Dallas Stars 2015-16 Season in Review: The Penalty Kill

There were some skeletons in the closet of the Stars' tenth ranked penalty kill.

Special teams are important in hockey. The Dallas Stars were top ten in penalty killing (10th) and power play efficiency (4th) in the regular season, and over 82 games that means something. Today, we examine the penalty kill in Dallas. What worked? What didn't? How can they improve?

The Good

For starters, the penalty kill ended the year top 10 in the league. From March 1st to the end of the regular season (about 18 games), the Dallas Stars were the best penalty killing unit in hockey. The team allowed four power play goals in 56 attempts over that time killing off a ridiculous 92.8 percent of their opportunities. This is a penalty killing evaluation, but it is worth mentioning that over the same time period, the power play was second in the league.

Dallas was tied for third in the NHL scoring 10 shorthanded goals. This stat tends to regress towards the mean from year to year, but the Stars' kill was scary.

There were several things that contributed to the Stars finding their groove when they were outnumbered. David Castillo posted an article on April 12th of this year outlining the (at the time) recent success the team was enjoying on the kill. I highly encourage everyone to go back through David's article, because it is really good stuff.

To summarize, the team used a combination of personnel deployment and a change in strategy to turn their season around on the kill. Without getting into the weeds, Radek Faksa was a savior. His underlying numbers said he should have been on the PK long before Ruff trusted him, but Faksa did not disappoint when given the opportunity. His faceoff percentage and shot blocking ability stabilized his pairing with Antoine Roussel. The two made beautiful music together on the kill. Kris Russel's ability to suppress shots was also valuable to the team while he was available.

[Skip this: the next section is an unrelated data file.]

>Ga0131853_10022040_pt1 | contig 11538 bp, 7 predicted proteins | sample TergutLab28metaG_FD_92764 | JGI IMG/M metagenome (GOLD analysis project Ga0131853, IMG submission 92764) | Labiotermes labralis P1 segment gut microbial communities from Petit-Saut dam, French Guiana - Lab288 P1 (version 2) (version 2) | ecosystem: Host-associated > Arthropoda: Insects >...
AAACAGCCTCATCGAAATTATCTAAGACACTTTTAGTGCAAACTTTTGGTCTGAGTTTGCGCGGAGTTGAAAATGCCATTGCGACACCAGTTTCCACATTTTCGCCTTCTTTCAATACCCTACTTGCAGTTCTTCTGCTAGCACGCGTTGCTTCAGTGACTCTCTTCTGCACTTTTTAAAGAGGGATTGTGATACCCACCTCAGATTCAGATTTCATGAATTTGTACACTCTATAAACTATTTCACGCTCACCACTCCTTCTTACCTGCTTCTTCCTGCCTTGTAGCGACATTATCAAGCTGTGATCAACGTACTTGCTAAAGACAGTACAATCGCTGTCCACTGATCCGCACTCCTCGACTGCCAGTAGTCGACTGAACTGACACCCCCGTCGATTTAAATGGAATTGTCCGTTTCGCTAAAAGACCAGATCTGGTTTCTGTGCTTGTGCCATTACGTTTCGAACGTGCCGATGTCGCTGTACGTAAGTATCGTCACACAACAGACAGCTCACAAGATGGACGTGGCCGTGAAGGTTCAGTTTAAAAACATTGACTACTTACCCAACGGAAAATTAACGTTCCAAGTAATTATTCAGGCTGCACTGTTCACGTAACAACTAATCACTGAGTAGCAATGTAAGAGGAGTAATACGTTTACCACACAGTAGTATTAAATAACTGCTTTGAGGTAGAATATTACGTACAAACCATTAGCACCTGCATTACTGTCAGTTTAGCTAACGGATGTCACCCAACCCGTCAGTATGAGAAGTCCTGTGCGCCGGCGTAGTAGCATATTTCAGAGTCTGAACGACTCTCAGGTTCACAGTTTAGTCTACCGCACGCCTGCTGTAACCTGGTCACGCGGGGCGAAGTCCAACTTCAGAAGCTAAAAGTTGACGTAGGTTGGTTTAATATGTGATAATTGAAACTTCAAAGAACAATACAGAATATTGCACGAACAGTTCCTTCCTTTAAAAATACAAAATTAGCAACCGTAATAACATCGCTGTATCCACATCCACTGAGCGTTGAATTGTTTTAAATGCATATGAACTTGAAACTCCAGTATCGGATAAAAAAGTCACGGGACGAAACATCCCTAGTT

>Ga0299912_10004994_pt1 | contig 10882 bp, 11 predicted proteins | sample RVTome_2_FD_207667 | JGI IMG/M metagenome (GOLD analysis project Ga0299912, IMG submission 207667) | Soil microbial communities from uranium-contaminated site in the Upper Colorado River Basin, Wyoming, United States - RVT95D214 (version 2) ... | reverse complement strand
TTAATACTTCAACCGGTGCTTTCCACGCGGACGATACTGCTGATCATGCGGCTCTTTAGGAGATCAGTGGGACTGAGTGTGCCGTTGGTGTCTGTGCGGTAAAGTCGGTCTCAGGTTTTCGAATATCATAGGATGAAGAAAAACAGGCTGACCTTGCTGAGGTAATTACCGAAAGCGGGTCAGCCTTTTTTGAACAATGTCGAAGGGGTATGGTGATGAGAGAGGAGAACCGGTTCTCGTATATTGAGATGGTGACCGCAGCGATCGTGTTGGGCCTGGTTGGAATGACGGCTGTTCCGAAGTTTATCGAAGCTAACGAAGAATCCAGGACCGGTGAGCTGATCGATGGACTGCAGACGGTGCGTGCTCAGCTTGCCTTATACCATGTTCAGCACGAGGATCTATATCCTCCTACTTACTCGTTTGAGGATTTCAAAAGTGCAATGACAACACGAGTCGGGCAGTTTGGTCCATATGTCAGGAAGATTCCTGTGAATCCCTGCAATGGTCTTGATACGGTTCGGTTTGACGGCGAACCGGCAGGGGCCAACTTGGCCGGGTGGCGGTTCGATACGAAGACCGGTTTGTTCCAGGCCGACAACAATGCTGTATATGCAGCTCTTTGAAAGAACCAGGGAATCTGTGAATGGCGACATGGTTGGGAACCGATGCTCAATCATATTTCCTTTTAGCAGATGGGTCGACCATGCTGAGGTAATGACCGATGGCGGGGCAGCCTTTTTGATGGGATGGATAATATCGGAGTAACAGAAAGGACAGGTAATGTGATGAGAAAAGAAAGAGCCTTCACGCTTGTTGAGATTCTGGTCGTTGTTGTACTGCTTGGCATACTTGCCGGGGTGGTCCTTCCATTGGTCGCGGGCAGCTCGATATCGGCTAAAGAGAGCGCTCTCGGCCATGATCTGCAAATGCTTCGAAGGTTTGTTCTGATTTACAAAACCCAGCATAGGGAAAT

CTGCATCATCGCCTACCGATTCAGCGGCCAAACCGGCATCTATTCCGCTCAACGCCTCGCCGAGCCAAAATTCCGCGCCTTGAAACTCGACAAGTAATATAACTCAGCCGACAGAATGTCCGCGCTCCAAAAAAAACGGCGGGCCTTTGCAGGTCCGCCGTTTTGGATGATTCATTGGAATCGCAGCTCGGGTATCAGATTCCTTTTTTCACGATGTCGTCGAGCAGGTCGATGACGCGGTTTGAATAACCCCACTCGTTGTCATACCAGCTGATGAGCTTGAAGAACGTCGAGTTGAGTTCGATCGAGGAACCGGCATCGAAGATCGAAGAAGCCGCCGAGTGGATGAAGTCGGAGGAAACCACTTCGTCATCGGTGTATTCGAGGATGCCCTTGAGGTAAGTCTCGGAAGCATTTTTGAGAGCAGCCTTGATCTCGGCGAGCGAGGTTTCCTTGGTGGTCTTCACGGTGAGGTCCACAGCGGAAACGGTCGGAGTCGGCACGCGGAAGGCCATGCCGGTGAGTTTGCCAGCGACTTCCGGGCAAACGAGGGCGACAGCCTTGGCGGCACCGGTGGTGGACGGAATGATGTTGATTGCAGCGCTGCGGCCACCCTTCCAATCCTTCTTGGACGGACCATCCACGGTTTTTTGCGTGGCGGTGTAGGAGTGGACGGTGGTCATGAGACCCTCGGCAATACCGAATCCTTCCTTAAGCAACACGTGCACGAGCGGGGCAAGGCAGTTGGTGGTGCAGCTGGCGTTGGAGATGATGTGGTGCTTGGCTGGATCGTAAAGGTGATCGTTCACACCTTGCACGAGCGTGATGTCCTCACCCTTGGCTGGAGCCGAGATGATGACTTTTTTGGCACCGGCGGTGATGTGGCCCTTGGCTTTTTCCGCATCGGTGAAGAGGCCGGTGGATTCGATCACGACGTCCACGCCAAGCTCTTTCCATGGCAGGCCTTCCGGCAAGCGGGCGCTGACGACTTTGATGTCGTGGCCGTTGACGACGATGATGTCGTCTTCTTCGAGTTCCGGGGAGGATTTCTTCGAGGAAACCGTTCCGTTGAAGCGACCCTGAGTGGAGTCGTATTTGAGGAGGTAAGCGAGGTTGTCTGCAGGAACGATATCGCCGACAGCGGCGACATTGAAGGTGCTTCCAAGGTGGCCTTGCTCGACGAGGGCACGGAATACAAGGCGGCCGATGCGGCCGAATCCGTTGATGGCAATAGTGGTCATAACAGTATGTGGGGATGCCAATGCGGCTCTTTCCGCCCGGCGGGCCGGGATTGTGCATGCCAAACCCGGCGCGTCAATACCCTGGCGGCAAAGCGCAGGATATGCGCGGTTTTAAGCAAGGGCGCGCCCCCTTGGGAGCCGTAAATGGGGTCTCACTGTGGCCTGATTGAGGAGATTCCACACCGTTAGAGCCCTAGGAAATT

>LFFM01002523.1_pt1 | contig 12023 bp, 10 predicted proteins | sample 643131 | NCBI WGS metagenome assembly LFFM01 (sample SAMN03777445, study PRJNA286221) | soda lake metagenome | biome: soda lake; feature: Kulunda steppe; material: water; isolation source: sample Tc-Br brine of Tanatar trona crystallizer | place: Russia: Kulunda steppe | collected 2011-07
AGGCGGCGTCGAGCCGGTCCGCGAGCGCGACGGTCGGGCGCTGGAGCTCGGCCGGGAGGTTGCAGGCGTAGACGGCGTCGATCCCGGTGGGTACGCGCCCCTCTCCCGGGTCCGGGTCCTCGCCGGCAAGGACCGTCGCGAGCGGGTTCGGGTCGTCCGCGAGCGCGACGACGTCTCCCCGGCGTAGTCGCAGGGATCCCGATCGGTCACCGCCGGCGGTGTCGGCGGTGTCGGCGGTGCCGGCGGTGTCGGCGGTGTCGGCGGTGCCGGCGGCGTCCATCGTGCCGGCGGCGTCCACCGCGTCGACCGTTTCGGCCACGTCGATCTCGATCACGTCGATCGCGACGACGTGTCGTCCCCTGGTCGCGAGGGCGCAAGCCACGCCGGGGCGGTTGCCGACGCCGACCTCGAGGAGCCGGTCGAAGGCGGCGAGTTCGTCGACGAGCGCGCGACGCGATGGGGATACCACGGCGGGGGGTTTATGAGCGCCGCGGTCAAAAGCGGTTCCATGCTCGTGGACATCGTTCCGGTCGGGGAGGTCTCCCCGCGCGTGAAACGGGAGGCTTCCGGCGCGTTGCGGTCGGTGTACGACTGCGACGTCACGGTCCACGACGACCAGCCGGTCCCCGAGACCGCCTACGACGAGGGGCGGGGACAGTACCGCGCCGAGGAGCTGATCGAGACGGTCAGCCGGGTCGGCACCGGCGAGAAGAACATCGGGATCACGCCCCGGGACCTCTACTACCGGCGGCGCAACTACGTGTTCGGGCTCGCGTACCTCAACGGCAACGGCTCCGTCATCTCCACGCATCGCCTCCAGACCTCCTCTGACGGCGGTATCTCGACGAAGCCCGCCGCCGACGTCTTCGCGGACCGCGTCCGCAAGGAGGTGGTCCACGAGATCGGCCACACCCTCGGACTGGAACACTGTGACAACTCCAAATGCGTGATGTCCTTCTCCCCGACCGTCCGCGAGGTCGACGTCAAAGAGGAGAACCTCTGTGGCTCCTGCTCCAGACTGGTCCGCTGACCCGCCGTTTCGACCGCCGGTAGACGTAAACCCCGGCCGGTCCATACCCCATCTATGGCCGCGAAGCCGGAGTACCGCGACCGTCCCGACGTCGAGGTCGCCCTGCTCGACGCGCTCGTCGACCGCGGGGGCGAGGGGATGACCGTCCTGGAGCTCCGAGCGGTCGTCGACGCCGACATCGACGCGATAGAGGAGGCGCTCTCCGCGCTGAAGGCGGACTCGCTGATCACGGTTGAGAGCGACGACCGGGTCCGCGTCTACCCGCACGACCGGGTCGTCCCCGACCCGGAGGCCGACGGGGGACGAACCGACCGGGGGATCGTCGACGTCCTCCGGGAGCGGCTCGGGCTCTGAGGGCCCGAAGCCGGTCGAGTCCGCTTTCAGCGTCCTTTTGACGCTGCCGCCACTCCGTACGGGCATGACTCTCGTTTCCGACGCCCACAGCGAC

In combination with the infusion of new personnel, the Stars played started to be more aggressive. The team was adept at attacking from the kill, and used that to their advantage. It is hard to crash the net with four players knowing that Jamie Benn and Cody Eakin were going to be off on a 2 on 1 if the power play missed.

The new found aggressiveness and player deployment vaulted the Stars kill from 24th to 10th from March 1st to the end of the year.

The Bad

The bad isn't too hard to find if you re-read the last sentence of "The Good" section. From start of the season through March 1st, the Stars were the 24th ranked penalty kill in the league at 78.8 percent. October to March is no small sample size. The Stars were pathetic on the kill for almost 5 months of the season.

In January, at the peak of its ineptitude, David wrote an article about the hapless penalty kill. David uses film and still frames to explain to us lay-people the issues with the kill at the time. Again, please go read that because it gives great insight into the X's and O's struggle the team was fighting for most of the year.

In some ways the bad part of the kill was just the inverse of when the team picked it up after March 1st. There was no pressure, no formation discipline, no shot blocking, and it looked like a bunch of chickens with their heads cut off.

The playoff Stars penalty kill, when the team needed it the most, was especially awful. Out of 16 teams that qualified for the playoffs, the Stars were the 4th worst unit. The team managed to successfully defend only 73.7 percent of opponents' power plays.